So I have to remember lots of extra keyboard shortcuts.

    I use a lot of absolute references. In Excel for Windows you simply press F4. However, if you press F4 on a Mac you activate Launchpad. Which takes you out of Excel and causes frustration. You have a few choices.

    1) In OSX Keyboard preferences you can turn on standard function keys by simply checking the box. Which is great however Excel 2011 is already preprogrammed to ignore F4.

    2) You can manually enter $ into your cell references when typing your formulas. Which is not fun. Typically I forget to do it. Then manually adjust my formulas afterward.

    3) You can simply remember COMMAND + T is the Excel 2011 toggle for absolute references.

    • Chris Jarvis says:

      Thank you, thank you, thank you! Any other Mac shortcuts?

      • The Stig says:

        Yes, here's another Excel 2011 tip. Excel 2011 does not understand "Pivot Charts". It obviously understand Pivot Tables but not pivot charts like in Excel 2010 and 2013.

        Sucks huh? This can be a blessing in disguise. Many times I want to chart only portions of a pivot table. Why, you might ask?

        There are cases when I need to make charts based on pivot table data. Also there are many cases where I create complex pivot tables vs. multiple simple pivot tables.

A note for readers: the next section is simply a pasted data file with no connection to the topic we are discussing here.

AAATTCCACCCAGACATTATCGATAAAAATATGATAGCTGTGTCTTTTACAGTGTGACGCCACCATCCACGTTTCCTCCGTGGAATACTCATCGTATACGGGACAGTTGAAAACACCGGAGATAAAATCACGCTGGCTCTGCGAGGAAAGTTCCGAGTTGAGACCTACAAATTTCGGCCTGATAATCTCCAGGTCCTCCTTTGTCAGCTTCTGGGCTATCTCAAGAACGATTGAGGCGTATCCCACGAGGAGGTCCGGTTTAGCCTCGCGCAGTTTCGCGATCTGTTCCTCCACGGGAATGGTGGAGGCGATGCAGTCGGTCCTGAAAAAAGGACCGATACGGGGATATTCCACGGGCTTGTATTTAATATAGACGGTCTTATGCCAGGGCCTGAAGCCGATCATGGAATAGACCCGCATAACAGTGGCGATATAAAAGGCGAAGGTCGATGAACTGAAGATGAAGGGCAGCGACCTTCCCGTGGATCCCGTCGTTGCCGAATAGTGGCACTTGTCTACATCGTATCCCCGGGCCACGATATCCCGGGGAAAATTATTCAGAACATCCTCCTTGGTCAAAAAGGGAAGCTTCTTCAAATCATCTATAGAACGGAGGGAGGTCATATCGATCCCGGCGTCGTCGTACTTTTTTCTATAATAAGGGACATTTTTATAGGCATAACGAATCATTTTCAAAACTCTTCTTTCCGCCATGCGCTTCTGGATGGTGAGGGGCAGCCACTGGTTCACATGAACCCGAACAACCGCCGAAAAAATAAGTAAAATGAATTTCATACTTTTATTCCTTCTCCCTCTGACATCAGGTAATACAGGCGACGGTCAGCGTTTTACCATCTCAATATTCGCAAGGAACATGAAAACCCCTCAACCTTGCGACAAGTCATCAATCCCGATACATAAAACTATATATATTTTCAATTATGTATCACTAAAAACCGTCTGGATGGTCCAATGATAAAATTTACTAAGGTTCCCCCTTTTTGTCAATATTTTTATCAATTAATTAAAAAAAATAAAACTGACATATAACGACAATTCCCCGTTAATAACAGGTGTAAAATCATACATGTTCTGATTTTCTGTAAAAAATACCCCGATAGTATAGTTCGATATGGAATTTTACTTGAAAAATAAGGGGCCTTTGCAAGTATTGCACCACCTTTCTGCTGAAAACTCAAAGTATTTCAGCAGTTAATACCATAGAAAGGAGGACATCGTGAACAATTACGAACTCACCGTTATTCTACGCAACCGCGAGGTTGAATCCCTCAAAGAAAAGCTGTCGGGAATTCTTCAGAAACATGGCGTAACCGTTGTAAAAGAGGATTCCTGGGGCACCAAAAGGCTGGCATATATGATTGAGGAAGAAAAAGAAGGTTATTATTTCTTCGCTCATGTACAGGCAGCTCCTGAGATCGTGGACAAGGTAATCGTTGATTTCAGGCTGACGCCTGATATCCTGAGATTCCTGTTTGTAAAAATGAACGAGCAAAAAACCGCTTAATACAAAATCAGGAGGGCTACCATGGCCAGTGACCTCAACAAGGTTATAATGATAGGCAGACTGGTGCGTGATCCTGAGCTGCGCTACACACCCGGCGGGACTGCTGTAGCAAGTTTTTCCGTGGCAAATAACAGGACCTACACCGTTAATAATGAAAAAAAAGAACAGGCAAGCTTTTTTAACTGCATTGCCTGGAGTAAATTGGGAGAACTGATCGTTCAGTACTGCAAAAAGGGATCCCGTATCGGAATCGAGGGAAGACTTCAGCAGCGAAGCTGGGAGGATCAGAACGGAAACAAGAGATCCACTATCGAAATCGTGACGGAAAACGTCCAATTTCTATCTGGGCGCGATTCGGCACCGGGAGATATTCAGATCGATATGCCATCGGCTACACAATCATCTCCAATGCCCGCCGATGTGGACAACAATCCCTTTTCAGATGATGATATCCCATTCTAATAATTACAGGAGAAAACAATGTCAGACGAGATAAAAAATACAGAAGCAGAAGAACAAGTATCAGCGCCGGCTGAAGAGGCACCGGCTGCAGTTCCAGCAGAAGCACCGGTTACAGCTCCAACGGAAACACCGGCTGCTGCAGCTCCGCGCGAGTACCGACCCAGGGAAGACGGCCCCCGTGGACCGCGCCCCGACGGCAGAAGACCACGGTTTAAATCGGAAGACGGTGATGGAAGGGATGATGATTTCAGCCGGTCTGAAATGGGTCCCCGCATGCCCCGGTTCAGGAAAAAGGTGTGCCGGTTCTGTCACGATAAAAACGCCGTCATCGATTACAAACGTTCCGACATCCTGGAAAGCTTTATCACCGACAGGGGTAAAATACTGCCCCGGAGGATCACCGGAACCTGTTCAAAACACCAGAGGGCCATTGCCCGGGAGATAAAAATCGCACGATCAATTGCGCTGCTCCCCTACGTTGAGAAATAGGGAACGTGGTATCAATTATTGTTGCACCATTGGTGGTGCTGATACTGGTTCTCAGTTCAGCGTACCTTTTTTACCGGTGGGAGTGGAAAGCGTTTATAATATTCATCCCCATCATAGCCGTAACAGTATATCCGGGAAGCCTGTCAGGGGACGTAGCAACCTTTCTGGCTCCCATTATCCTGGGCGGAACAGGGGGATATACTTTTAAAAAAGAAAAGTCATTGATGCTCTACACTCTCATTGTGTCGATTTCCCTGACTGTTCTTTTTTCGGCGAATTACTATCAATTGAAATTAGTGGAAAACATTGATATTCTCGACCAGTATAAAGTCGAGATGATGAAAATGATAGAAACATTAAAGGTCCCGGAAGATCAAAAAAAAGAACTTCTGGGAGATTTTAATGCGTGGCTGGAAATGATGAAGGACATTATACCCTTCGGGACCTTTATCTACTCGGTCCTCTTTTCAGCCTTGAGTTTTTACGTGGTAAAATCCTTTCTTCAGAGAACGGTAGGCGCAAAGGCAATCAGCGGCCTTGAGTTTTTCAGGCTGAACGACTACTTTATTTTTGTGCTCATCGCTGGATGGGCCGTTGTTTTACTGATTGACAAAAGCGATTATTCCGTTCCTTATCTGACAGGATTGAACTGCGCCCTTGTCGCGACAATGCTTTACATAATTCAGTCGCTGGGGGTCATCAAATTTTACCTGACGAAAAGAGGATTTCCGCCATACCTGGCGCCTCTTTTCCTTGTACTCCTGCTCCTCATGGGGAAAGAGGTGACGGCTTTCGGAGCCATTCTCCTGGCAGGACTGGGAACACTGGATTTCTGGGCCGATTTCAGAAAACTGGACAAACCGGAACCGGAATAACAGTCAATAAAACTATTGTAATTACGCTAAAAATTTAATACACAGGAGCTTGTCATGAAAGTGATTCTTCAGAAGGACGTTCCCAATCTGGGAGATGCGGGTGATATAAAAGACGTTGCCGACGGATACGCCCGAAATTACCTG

(The following information assumes I don't make changes in the pivot table - changing the pivot table breaks the charts)

        In Excel 2011 I can chart a potion of a pivot table. In fact, I can create multiple different charts based on different values in the pivot table, without reorganizing the data in the pivot table, filtering, or sorting. I also have infinite flexibility with the charts such as dual axis, combining multiple chart types in the same chart, and unique formatting that is difficult in a Pivot Chart without dramatically altering the original pivot table. I can even "Switch Rows/Columns" without affecting the original pivot table. It's very cool.